For his 10th birthday this guy got this classy red upgrade. For a while now he has been wanting shifters and better brakes. His old bmx 20" bike while serviceable is very heavy and the handbrakes are very poor. It takes most of my hand strength to close the calipers. He rode the bmx for a couple of years and I wanted him to ride single speed so he would fully appreciate the advantage of changeable gears once he transitioned to a geared bike.
Choices are very limited when it comes to kid's bikes that are lightweight and built up with decent components. When children are young and just getting into cycling the standard department store bike is fine but if a kid is lucky enough to be born into an avid cycling family he or she will quickly reach the limitations of the cheap bike.
After looking online at the Trek page I settled on the Trek FX 24" boys bike. I made a call to the local bike shop (Trek dealer) and was surprised to find out they had one in stock. My wife and I went over that evening and put a sold tag on it. I've had the discussion with other cycling parents on the merits of the 24" wheel for the still growing rider. Sure he will outgrow this bike in a couple short years but proper bike fit is important and that trumps any other considerations. One other kid specific model that is worth mentioning is the Felt F24. The F24 is probably the highest quality performance oriented kid's bike on the market short of building one custom. Although the Felt is a beautiful road bike it is very singular in purpose. In the end I decided to go with the Trek for it's upright fitness bike style and handling qualities. I felt the Trek better fit our general type of riding be it commuting, fast rail trail rides or simply junking about the rough pot-holed streets of our town. In a few years if he wants a dedicated road bike he will have grown enough to spin full sized 700c wheels.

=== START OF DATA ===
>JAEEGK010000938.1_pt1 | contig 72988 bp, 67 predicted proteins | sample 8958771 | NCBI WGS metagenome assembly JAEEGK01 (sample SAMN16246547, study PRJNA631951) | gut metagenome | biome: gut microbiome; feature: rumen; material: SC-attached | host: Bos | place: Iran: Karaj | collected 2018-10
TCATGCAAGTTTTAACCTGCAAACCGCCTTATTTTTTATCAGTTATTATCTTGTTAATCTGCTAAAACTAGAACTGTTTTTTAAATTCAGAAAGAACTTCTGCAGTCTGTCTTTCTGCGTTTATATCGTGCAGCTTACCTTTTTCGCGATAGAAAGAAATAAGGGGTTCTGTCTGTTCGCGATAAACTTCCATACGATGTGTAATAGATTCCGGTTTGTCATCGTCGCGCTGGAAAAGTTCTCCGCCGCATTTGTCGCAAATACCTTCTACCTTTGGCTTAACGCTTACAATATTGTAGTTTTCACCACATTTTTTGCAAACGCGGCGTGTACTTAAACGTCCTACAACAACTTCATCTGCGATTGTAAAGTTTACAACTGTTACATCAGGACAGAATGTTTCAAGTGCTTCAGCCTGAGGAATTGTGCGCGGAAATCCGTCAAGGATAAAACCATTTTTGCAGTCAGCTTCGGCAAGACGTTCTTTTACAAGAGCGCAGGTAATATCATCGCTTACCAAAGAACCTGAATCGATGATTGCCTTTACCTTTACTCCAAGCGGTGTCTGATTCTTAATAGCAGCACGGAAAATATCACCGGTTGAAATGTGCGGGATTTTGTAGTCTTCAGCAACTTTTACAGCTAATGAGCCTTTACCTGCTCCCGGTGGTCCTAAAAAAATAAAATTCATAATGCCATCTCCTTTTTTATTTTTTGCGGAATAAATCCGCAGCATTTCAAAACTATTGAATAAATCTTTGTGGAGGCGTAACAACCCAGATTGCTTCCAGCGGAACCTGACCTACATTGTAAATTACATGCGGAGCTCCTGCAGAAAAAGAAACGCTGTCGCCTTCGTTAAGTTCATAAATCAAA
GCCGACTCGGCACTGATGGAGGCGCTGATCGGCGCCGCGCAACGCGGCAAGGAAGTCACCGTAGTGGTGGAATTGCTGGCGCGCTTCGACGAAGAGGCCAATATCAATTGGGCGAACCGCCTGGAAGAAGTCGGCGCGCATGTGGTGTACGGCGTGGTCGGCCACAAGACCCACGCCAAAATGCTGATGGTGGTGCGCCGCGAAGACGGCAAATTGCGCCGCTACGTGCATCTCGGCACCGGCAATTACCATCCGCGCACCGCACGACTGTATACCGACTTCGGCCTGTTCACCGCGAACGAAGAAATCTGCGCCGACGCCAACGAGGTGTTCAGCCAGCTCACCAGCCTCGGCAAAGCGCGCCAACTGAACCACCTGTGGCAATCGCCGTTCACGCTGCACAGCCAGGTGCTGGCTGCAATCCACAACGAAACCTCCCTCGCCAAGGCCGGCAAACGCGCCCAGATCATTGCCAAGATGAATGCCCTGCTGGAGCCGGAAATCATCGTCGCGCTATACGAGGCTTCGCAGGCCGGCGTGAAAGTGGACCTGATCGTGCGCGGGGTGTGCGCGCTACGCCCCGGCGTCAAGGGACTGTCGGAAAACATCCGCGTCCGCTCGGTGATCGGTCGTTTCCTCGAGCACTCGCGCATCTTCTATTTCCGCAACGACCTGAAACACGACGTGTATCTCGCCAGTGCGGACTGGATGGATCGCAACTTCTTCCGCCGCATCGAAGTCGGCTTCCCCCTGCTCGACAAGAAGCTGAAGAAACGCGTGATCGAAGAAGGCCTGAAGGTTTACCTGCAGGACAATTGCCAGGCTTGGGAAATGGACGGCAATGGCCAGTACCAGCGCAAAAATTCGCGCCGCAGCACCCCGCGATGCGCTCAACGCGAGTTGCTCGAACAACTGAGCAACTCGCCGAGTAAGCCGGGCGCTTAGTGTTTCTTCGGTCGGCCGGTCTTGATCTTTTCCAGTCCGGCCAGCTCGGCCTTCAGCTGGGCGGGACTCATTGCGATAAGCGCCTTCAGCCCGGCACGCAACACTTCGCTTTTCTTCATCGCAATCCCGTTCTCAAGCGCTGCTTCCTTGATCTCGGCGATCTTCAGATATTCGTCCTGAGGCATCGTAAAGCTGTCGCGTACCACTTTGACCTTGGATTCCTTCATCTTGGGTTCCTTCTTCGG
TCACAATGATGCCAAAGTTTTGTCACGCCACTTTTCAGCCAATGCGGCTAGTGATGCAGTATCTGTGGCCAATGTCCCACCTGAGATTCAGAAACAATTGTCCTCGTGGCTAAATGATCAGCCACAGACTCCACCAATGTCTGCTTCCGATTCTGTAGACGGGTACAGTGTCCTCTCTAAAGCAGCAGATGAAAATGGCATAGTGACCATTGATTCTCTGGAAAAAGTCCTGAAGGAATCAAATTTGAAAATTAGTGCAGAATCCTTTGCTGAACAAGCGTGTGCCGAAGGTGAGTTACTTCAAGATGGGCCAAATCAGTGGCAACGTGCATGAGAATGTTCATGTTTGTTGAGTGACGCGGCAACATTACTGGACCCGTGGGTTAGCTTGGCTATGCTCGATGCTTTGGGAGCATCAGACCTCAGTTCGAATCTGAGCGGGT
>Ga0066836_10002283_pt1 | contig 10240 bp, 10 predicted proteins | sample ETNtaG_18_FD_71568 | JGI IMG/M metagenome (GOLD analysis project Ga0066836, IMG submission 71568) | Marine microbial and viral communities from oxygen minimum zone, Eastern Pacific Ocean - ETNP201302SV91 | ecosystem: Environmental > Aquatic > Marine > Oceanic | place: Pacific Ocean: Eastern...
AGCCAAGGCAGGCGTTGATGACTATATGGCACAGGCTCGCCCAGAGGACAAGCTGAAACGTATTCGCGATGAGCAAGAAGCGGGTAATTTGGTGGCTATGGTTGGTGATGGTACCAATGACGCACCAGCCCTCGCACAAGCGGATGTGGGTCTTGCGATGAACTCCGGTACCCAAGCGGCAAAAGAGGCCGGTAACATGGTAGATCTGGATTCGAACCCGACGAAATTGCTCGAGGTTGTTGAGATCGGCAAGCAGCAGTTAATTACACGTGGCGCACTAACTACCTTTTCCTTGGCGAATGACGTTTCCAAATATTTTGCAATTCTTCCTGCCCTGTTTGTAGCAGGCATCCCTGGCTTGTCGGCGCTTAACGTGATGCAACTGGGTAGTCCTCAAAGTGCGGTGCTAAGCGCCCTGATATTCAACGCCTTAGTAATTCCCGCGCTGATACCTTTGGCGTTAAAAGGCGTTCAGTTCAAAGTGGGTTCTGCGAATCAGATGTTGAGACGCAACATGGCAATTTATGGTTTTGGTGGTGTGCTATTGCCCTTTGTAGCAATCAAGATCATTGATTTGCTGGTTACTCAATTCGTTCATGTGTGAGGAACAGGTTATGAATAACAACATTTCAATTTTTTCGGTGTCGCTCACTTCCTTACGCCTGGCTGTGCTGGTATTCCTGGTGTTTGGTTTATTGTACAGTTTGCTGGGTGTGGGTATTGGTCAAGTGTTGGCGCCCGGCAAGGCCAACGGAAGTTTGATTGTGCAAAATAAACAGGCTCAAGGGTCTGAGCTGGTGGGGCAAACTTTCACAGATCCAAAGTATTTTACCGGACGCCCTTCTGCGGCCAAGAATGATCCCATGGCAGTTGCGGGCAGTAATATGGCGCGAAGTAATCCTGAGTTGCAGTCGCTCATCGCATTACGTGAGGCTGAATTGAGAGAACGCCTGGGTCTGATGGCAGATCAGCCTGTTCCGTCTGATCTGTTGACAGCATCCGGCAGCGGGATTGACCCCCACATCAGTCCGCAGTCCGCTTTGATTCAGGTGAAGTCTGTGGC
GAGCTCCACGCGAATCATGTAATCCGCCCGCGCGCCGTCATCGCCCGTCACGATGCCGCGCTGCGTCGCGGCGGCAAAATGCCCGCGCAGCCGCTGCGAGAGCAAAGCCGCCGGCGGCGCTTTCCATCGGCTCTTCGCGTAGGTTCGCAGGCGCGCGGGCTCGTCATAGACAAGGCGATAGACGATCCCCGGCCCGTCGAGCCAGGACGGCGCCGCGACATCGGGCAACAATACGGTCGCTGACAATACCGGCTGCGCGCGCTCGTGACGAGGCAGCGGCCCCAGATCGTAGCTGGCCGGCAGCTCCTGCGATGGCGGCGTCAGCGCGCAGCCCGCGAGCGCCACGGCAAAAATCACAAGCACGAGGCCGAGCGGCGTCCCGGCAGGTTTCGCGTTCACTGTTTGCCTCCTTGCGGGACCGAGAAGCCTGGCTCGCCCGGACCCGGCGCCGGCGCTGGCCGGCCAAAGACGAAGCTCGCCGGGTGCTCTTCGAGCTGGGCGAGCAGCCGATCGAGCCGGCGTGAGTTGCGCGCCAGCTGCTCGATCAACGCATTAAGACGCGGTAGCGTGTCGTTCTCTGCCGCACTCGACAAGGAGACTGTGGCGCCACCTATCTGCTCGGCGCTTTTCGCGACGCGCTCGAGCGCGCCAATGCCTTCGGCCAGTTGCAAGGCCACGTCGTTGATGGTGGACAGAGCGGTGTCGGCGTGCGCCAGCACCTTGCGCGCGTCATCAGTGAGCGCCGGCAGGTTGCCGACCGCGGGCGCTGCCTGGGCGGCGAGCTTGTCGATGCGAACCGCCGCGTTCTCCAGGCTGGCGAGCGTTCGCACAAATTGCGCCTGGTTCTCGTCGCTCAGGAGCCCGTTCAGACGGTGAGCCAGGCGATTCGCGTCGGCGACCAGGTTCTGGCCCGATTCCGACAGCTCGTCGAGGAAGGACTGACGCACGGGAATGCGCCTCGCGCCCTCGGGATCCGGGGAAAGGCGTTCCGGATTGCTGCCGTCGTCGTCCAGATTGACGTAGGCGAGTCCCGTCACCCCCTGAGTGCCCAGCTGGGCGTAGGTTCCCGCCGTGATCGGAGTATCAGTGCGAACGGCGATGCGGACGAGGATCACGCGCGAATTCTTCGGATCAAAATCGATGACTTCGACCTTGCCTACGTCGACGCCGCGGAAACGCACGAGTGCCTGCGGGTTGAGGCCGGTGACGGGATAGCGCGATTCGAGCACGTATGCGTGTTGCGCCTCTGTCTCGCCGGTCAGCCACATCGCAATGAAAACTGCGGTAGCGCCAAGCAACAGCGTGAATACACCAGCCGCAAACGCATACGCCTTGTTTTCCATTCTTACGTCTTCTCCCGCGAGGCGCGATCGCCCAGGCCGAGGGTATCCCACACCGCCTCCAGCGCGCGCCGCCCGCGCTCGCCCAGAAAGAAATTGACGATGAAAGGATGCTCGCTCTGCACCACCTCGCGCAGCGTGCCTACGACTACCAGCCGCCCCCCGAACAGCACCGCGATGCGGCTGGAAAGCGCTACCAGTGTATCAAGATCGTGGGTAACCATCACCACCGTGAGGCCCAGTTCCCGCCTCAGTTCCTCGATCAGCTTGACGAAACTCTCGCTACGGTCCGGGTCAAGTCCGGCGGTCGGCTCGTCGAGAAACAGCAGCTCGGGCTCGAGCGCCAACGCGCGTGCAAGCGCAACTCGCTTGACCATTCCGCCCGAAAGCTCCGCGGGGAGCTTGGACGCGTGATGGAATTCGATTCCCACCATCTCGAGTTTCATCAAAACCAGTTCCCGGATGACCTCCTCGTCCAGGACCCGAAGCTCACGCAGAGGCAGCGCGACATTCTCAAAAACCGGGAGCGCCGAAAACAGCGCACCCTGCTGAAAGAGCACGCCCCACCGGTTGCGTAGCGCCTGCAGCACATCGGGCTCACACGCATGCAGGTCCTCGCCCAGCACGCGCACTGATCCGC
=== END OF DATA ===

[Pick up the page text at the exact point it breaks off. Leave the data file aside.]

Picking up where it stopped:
The Trek FX sports an aluminum frame, twist shifter with a seven speed cluster, 1.5" street tires and a rigid steel front fork. The side pull brakes are powerful and the levers have a shorter reach perfect for smaller hands. My only complaint is the 32 tooth non-changeable front chain ring. I suspect this is the same crankset that comes on the 24" mountain bike and Trek simply spec'ed the fitness bike with the same component to keep things simple. If my son starts clamouring for more top end I have a Shimano XT crankset with a 42 tooth ring not being used that would provide much taller gear ratios. The Trek has a three piece square taper crankset so the older XT arms will bolt right up. The bike weighs a respectable 25.2 pounds, a full 9 1/2 pounds less than his bmx bike.
We have enjoyed several short cruises around town and he has told me numerous times how he is loving this new bike. Such talk is music to this cycling dad's ears.
Those pesky bottle cage mounting screws!